Some Board members, like Art Johnston, argued strenuously that the school board had a right to more precise and clear details about the budget as well as a duty as public representatives to be more involved in the process, but he was routinely branded as a troublemaker and ignored. At the heart of the problem was the fact that the Red Plan had backfired, and administration--led by Superintendent Gronseth--wanted to repress that factual reality and shape another narrative for public consumption.
The spin being promoted back then was that all the fiscal problems were due to the shifted payment from the state of Minnesota. The media was constantly being fed statements like this one, from Judy Seliga-Punyko: “Honestly, financially we are doing great, if only the state would give us the money they’re supposed to.”
The “borrowed money” figure was peppered into every financial discussion and blamed for everything. Every cent of that money has been paid back now, for over four years. Has it made any appreciable difference?
CFO Erickson, to her credit, has taken an improved approach to flawed past practice. She included a six-page summary of the general fund in the Business Committee agenda. To state her method more accurately: she listed the basic numbers and then, during this meeting, led the board through a series of perspectives on the way the budget is laid out.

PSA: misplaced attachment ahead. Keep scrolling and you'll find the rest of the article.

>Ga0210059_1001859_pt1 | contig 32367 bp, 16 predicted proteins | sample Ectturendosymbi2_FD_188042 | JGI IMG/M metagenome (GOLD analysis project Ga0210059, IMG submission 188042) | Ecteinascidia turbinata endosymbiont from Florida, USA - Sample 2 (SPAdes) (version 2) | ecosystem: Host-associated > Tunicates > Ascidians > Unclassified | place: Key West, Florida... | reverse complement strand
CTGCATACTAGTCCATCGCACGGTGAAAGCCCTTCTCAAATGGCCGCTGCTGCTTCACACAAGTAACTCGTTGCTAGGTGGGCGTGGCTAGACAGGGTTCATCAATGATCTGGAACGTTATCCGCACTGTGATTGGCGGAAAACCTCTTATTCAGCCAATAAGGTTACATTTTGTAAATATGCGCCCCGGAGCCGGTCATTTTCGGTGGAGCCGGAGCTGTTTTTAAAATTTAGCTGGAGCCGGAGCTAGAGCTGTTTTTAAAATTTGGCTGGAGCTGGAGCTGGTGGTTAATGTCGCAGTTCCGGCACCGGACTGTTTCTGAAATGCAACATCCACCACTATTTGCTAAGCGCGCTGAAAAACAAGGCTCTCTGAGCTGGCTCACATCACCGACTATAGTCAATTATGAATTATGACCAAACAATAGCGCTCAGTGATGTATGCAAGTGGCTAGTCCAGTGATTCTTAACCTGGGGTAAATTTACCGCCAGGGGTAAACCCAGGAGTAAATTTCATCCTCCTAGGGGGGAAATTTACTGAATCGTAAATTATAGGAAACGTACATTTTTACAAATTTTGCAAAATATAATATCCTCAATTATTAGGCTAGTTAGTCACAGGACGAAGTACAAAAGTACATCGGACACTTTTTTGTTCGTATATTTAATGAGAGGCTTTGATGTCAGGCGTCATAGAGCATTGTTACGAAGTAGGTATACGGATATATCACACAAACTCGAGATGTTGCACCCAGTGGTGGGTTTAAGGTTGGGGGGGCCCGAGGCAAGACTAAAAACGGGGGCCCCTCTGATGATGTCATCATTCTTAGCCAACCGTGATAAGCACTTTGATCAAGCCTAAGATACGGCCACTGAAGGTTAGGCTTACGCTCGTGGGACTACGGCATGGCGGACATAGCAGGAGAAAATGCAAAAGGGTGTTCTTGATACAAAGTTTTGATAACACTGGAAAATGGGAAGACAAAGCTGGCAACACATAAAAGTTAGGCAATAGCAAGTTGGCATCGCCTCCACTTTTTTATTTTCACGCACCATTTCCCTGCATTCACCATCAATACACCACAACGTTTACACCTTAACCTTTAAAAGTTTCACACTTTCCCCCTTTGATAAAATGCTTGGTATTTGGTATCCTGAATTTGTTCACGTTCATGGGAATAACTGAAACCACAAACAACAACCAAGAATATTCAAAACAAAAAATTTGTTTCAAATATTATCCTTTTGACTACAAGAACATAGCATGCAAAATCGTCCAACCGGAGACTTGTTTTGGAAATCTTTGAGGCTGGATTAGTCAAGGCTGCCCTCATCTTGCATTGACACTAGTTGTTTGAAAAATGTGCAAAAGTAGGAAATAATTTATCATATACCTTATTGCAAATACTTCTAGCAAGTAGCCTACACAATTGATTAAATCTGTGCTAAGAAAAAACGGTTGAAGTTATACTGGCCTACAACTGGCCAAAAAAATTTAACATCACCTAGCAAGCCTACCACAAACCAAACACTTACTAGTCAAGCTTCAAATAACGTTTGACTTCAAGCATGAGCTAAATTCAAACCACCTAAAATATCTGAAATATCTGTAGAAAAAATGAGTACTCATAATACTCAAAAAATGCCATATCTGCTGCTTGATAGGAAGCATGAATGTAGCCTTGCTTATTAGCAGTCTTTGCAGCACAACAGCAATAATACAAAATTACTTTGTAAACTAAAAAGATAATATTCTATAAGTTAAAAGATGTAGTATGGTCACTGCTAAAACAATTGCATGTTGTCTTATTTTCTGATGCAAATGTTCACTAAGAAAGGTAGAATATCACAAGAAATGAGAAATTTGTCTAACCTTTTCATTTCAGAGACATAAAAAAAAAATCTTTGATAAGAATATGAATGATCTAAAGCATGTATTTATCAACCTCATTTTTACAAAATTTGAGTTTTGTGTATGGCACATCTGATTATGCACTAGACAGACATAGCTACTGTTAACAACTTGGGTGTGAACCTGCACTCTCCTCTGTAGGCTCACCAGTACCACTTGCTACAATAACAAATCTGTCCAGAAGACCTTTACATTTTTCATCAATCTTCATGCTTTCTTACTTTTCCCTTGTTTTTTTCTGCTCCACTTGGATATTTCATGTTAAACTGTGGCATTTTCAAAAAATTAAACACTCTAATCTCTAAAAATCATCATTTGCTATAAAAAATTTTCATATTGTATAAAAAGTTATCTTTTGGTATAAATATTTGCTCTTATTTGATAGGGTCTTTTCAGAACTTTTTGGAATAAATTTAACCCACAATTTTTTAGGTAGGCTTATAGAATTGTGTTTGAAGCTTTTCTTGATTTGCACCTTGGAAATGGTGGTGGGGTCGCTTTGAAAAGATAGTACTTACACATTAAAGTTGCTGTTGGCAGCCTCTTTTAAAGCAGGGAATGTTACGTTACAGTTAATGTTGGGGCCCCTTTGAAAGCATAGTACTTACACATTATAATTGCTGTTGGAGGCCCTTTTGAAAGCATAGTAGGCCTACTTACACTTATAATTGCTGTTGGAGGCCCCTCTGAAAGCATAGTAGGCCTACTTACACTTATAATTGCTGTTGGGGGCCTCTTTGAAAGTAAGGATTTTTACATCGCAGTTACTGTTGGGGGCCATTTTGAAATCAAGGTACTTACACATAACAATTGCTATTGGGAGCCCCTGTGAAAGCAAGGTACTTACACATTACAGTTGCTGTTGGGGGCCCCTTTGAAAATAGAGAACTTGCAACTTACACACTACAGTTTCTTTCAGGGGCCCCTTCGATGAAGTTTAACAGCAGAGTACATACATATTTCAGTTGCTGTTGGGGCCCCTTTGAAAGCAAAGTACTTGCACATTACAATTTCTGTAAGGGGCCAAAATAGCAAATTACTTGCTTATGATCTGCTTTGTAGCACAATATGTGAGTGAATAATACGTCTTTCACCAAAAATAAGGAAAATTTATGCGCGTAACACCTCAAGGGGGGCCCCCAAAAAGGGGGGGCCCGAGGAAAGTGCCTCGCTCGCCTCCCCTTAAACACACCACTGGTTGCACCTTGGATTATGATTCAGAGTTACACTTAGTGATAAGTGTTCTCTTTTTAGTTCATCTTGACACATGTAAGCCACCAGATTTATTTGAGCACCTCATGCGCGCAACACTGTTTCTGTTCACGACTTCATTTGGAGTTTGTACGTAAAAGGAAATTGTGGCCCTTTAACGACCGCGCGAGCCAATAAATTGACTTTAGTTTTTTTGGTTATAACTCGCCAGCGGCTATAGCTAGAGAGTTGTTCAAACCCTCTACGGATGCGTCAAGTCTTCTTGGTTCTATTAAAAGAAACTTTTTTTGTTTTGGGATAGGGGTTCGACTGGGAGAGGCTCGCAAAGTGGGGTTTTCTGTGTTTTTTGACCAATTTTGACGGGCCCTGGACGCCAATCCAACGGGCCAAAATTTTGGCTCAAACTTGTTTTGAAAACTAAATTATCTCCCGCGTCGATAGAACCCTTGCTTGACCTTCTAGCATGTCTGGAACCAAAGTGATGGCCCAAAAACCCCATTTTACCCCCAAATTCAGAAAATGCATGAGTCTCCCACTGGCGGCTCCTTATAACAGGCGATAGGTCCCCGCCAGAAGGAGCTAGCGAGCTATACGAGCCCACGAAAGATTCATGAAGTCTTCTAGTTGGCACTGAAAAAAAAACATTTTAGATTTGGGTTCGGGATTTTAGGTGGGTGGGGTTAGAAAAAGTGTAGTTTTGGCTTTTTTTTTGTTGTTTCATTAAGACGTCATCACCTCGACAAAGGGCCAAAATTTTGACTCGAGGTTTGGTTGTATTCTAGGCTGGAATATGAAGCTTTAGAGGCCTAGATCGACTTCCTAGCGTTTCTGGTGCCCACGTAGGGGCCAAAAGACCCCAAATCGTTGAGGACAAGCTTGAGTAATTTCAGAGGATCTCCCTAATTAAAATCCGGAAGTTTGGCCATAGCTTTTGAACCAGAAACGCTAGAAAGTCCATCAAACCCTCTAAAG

Tackling a behemoth
“We’ll go ahead and get started with our behemoth,” Business Committee Chair Trnka proclaimed to her colleagues and the few Duluth citizens in attendance, “which is the 336 page Business agenda.”
Trnka requested the order of the agenda be altered, and that the Board “begin the conversation around our preliminary 2020 budget information (which had been placed near the bottom of the list,) so that our brains aren’t fried by the end of this discussion.”
After so many years of attending these meetings, I’ve concluded one of the worst forms of eternal damnation would be enduring 336-page Business Committee agendas strung out one-after-another, forever. Even the devil would cry uncle and repent.
Obviously covering this behemoth fully in two Reader pages is impossible. Erickson proceeded page by page through her explanation of the district’s general fund, and I’ll just lay out a few highlights from this part of the proceeding.